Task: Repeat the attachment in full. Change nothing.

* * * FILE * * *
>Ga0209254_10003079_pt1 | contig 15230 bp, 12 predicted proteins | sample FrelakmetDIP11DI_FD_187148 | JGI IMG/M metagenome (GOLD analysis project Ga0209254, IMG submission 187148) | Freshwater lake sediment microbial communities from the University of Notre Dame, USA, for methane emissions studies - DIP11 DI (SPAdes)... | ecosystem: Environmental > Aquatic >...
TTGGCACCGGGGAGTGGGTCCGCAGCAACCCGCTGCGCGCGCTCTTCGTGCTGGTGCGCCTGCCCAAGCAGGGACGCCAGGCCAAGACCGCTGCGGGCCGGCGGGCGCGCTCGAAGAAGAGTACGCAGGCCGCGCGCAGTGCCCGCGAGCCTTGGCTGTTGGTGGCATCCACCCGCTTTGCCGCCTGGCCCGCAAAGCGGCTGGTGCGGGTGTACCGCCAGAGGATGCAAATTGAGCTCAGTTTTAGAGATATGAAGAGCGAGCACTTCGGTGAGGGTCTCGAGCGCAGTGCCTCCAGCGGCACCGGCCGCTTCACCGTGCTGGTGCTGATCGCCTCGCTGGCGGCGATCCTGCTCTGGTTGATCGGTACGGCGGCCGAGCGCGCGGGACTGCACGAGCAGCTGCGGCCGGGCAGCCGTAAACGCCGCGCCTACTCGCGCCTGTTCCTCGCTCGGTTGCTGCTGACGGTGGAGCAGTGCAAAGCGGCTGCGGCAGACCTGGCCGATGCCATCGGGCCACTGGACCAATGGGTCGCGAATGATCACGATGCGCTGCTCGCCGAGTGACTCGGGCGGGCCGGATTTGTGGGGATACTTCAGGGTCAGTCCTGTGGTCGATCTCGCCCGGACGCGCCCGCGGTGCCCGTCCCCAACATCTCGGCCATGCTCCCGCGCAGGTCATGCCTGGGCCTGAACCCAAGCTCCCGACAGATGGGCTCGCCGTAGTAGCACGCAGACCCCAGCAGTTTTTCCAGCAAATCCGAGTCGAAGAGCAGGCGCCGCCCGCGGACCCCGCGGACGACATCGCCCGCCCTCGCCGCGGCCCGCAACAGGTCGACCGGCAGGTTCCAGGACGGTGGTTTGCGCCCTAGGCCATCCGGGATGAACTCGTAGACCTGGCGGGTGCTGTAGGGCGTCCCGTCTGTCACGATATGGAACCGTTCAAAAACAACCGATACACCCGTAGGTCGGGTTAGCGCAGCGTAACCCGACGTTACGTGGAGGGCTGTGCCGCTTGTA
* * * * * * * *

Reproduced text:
>Ga0209254_10003079_pt1 | contig 15230 bp, 12 predicted proteins | sample FrelakmetDIP11DI_FD_187148 | JGI IMG/M metagenome (GOLD analysis project Ga0209254, IMG submission 187148) | Freshwater lake sediment microbial communities from the University of Notre Dame, USA, for methane emissions studies - DIP11 DI (SPAdes)... | ecosystem: Environmental > Aquatic >...
TTGGCACCGGGGAGTGGGTCCGCAGCAACCCGCTGCGCGCGCTCTTCGTGCTGGTGCGCCTGCCCAAGCAGGGACGCCAGGCCAAGACCGCTGCGGGCCGGCGGGCGCGCTCGAAGAAGAGTACGCAGGCCGCGCGCAGTGCCCGCGAGCCTTGGCTGTTGGTGGCATCCACCCGCTTTGCCGCCTGGCCCGCAAAGCGGCTGGTGCGGGTGTACCGCCAGAGGATGCAAATTGAGCTCAGTTTTAGAGATATGAAGAGCGAGCACTTCGGTGAGGGTCTCGAGCGCAGTGCCTCCAGCGGCACCGGCCGCTTCACCGTGCTGGTGCTGATCGCCTCGCTGGCGGCGATCCTGCTCTGGTTGATCGGTACGGCGGCCGAGCGCGCGGGACTGCACGAGCAGCTGCGGCCGGGCAGCCGTAAACGCCGCGCCTACTCGCGCCTGTTCCTCGCTCGGTTGCTGCTGACGGTGGAGCAGTGCAAAGCGGCTGCGGCAGACCTGGCCGATGCCATCGGGCCACTGGACCAATGGGTCGCGAATGATCACGATGCGCTGCTCGCCGAGTGACTCGGGCGGGCCGGATTTGTGGGGATACTTCAGGGTCAGTCCTGTGGTCGATCTCGCCCGGACGCGCCCGCGGTGCCCGTCCCCAACATCTCGGCCATGCTCCCGCGCAGGTCATGCCTGGGCCTGAACCCAAGCTCCCGACAGATGGGCTCGCCGTAGTAGCACGCAGACCCCAGCAGTTTTTCCAGCAAATCCGAGTCGAAGAGCAGGCGCCGCCCGCGGACCCCGCGGACGACATCGCCCGCCCTCGCCGCGGCCCGCAACAGGTCGACCGGCAGGTTCCAGGACGGTGGTTTGCGCCCTAGGCCATCCGGGATGAACTCGTAGACCTGGCGGGTGCTGTAGGGCGTCCCGTCTGTCACGATATGGAACCGTTCAAAAACAACCGATACACCCGTAGGTCGGGTTAGCGCAGCGTAACCCGACGTTACGTGGAGGGCTGTGCCGCTTGTA